The thing that concerns us is that our teenagers find it hard to switch off from the constant dialogue they are having on twitter/Facebook/instagram. I want them to engage with us as a family just for a short time round the table as we eat together. We insist that her phone is not at the table but there are often excuses to nip to the next room or pop to the loo. This dialogue continues into the night and I’m aware that even if our 16 year old is in bed early her phone is on her pillow and communication continues late. They are presumably all keeping each other awake. Then she says she can’t sleep. I’m not surprised as it’s all too stimulating. What about reading a book I suggest but she just groans. They just don’t know how to switch off.

    • eva says:

      There’s a ban on electronics in the bedroom after 9pm but kids are devious and that now means a 30 minute rash of facebooking and texting first thing in the morning, so the next rule is no phone or laptop until morning stuff is all done; getting dressed, breakfast and so on. It’s tedious having to be the big bad wolf and guardian of it all and I’m having to stick to it steadfastly. As for mealtimes, totally agree, that time should be sacred. Interesting that facebook fervour dies off after a while. Twitter however is another matter!

  5. chrissie Pagnottta says:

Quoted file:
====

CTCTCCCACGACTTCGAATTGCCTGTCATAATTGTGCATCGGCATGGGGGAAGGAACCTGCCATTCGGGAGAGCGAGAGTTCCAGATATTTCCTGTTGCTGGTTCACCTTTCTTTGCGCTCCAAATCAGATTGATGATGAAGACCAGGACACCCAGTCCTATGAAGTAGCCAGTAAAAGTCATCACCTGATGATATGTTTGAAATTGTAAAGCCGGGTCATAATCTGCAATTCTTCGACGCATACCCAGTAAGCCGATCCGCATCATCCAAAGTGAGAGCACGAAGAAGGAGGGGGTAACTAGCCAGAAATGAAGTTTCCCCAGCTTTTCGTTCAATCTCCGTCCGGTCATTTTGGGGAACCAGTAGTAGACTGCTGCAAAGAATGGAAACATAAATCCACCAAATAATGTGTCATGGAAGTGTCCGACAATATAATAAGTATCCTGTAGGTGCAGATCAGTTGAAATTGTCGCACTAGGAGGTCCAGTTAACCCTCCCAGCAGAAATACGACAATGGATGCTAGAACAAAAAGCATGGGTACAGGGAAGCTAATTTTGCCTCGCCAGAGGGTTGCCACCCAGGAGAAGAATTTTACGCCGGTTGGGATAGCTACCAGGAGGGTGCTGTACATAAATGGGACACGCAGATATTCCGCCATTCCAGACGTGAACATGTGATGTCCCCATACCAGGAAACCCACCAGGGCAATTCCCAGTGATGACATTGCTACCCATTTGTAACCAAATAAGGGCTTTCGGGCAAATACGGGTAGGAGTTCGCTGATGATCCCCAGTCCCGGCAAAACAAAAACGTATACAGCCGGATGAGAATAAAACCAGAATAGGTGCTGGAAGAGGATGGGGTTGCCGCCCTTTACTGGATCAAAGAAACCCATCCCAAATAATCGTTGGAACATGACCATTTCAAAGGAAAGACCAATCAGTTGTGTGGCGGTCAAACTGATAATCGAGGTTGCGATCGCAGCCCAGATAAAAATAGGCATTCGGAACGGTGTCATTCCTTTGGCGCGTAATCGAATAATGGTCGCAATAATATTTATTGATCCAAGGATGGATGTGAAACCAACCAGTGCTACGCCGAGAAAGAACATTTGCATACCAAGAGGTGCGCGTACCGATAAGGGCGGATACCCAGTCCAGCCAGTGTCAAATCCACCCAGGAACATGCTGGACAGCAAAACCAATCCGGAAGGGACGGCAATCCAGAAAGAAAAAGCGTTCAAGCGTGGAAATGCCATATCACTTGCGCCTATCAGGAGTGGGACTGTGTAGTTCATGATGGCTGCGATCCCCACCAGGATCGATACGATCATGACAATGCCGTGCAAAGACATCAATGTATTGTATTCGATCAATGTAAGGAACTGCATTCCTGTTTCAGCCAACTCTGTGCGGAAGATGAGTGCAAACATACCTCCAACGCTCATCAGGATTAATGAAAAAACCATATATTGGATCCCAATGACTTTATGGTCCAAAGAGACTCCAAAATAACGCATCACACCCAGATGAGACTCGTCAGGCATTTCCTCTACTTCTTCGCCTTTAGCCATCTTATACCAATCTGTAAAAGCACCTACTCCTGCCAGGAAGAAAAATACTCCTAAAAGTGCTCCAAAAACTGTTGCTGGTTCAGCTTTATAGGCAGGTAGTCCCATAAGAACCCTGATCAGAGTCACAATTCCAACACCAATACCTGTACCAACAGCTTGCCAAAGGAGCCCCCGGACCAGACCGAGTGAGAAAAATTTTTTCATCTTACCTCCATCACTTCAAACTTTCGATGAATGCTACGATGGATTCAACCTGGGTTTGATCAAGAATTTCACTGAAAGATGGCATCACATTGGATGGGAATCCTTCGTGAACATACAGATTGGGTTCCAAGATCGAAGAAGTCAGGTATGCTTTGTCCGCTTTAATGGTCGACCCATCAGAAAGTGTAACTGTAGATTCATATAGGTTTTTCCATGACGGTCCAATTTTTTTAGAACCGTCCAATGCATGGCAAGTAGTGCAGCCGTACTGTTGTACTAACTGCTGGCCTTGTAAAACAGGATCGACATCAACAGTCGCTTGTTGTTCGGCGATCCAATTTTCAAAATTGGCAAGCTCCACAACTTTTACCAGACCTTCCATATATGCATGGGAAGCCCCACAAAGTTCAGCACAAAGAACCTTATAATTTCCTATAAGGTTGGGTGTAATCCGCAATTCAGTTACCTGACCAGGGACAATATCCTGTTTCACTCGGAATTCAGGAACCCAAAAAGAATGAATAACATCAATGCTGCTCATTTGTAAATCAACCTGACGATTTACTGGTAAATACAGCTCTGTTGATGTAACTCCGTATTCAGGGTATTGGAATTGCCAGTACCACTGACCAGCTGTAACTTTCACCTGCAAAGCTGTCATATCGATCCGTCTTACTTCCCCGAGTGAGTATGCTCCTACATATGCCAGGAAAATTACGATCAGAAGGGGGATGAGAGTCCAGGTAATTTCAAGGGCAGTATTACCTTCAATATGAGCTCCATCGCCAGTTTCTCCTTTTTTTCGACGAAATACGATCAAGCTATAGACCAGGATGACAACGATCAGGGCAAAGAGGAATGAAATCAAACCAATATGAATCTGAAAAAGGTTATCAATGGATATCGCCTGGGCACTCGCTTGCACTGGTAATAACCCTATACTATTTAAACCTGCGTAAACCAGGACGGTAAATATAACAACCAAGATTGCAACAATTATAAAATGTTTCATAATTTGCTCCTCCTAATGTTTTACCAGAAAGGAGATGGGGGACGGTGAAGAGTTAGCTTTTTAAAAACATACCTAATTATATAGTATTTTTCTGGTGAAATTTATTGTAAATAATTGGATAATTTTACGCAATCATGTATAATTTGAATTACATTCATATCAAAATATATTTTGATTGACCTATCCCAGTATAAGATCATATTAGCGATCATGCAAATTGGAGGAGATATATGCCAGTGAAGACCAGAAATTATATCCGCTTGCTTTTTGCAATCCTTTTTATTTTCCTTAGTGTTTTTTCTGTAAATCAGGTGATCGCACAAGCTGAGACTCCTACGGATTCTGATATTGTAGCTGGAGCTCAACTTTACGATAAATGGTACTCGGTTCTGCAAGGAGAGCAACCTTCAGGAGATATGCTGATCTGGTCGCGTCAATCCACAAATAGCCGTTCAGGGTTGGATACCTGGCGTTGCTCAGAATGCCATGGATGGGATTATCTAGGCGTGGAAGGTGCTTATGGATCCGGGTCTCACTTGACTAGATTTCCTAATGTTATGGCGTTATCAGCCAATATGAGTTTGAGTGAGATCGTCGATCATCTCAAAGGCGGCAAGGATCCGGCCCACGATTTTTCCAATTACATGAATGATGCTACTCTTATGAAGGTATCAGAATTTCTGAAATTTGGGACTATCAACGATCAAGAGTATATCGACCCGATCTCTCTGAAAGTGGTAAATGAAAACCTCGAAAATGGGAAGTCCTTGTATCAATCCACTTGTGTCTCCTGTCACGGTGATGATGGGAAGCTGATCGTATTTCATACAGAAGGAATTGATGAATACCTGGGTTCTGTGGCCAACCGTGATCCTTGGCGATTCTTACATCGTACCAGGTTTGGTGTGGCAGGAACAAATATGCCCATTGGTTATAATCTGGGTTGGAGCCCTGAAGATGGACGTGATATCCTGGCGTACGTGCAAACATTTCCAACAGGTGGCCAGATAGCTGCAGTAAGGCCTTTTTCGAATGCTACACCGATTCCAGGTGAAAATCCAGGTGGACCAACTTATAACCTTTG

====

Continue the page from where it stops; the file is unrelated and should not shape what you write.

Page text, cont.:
Our son (15 on Sunday) got into FB a couple of years ago, fortunately not too seriously. When we insisted that we as parents should be able to look at it now and again, he just stopped using it! I have seen a few worrying comments on it by some of his friends which I can’t disclose, and have since spoken to my son about never writing anything that you would not want Tom, Dick or Harry to know about because we just don’t know who has access to it. Now he is totally addicted to his computer games, PS3, skype. Its worrying that he would rather have a virtual game than meet his friends for one! We have to limit the time/day and have started a 2 days a week of none of the above, which has caused untold arguments and glum faces. Sometimes it seems that that is the only thing that is really important to him. I hope by limiting the time, we are helping to curb the addition. This is what it seems like to us, an addiction. It’s not going to go away, but I think we have to set limits in place and make sure we do plenty of other things with our kids,whether they like it or not!
    Recently got an ipad and the 3 year old loves the story books we can get on line (also helpful if running out of time to read oneself) and the art/design that can be done on it.
    Any comments or help gratefully received for our very soon to be 15 year old boy.

    • eva says:

      Thanks for the reminder about his birthday! Rationing screen time seems to be a good solution and boys seem to like gaming more than girls (as far as my experience tells me). Arguments and glum faces are also part of the adolescent phase but kids seem to be very happy to use computers and games consoles as a proxy for seeing each other and they seems to be something that’s not going away.